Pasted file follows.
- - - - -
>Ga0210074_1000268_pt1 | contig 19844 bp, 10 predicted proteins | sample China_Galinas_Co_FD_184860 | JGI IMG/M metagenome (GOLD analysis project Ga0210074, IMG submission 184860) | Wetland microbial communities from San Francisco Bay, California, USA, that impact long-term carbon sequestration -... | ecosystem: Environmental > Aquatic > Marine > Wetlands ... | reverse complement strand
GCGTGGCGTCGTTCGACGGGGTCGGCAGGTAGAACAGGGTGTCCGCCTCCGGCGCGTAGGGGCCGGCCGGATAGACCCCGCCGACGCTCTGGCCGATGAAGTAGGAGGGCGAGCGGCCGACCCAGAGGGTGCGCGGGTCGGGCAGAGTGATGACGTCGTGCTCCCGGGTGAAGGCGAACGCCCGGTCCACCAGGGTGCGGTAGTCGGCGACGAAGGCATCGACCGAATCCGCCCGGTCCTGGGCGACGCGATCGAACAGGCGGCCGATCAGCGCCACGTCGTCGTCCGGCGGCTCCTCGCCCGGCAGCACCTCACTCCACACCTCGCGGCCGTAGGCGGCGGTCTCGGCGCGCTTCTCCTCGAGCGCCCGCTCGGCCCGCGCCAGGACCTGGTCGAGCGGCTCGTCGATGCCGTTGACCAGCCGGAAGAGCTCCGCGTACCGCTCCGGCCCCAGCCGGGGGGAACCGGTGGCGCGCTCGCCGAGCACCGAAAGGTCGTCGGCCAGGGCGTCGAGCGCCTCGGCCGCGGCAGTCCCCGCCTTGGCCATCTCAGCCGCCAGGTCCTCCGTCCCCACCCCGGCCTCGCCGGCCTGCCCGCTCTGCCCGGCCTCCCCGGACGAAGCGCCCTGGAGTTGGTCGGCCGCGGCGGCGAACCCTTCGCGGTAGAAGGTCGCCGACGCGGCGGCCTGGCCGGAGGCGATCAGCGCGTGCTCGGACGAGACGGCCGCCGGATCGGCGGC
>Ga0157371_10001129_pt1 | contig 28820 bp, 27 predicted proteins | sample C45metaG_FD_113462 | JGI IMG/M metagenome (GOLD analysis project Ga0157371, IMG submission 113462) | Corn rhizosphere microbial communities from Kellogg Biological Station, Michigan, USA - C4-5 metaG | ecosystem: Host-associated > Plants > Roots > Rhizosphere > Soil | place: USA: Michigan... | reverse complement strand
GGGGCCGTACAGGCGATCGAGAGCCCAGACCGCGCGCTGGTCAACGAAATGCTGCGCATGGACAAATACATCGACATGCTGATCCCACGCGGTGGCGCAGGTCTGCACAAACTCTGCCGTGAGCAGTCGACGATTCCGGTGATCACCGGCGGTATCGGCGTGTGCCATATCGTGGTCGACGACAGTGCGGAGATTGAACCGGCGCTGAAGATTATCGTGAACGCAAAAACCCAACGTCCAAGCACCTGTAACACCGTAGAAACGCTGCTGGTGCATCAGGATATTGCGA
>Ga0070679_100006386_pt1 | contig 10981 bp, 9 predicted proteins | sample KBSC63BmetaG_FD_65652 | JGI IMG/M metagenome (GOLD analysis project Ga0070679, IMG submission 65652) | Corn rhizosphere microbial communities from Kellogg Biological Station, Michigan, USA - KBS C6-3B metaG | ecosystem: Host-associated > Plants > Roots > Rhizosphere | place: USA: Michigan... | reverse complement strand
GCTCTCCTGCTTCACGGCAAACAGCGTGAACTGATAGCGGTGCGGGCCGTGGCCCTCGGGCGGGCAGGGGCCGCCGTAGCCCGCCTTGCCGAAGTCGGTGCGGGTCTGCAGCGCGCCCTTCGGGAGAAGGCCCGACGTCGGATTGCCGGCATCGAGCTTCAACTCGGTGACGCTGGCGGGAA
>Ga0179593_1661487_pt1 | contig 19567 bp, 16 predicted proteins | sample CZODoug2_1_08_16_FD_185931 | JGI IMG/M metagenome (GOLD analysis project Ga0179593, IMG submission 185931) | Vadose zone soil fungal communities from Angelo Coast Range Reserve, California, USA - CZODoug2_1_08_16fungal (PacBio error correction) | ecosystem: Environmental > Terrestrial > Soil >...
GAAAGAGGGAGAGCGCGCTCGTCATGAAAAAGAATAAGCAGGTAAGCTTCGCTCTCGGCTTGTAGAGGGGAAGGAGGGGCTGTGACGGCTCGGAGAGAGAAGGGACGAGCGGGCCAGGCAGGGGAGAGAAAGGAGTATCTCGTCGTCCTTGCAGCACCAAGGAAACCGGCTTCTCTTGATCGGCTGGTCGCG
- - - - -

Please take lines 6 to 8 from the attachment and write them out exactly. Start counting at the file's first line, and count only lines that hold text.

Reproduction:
GCTCTCCTGCTTCACGGCAAACAGCGTGAACTGATAGCGGTGCGGGCCGTGGCCCTCGGGCGGGCAGGGGCCGCCGTAGCCCGCCTTGCCGAAGTCGGTGCGGGTCTGCAGCGCGCCCTTCGGGAGAAGGCCCGACGTCGGATTGCCGGCATCGAGCTTCAACTCGGTGACGCTGGCGGGAA
>Ga0179593_1661487_pt1 | contig 19567 bp, 16 predicted proteins | sample CZODoug2_1_08_16_FD_185931 | JGI IMG/M metagenome (GOLD analysis project Ga0179593, IMG submission 185931) | Vadose zone soil fungal communities from Angelo Coast Range Reserve, California, USA - CZODoug2_1_08_16fungal (PacBio error correction) | ecosystem: Environmental > Terrestrial > Soil >...
GAAAGAGGGAGAGCGCGCTCGTCATGAAAAAGAATAAGCAGGTAAGCTTCGCTCTCGGCTTGTAGAGGGGAAGGAGGGGCTGTGACGGCTCGGAGAGAGAAGGGACGAGCGGGCCAGGCAGGGGAGAGAAAGGAGTATCTCGTCGTCCTTGCAGCACCAAGGAAACCGGCTTCTCTTGATCGGCTGGTCGCG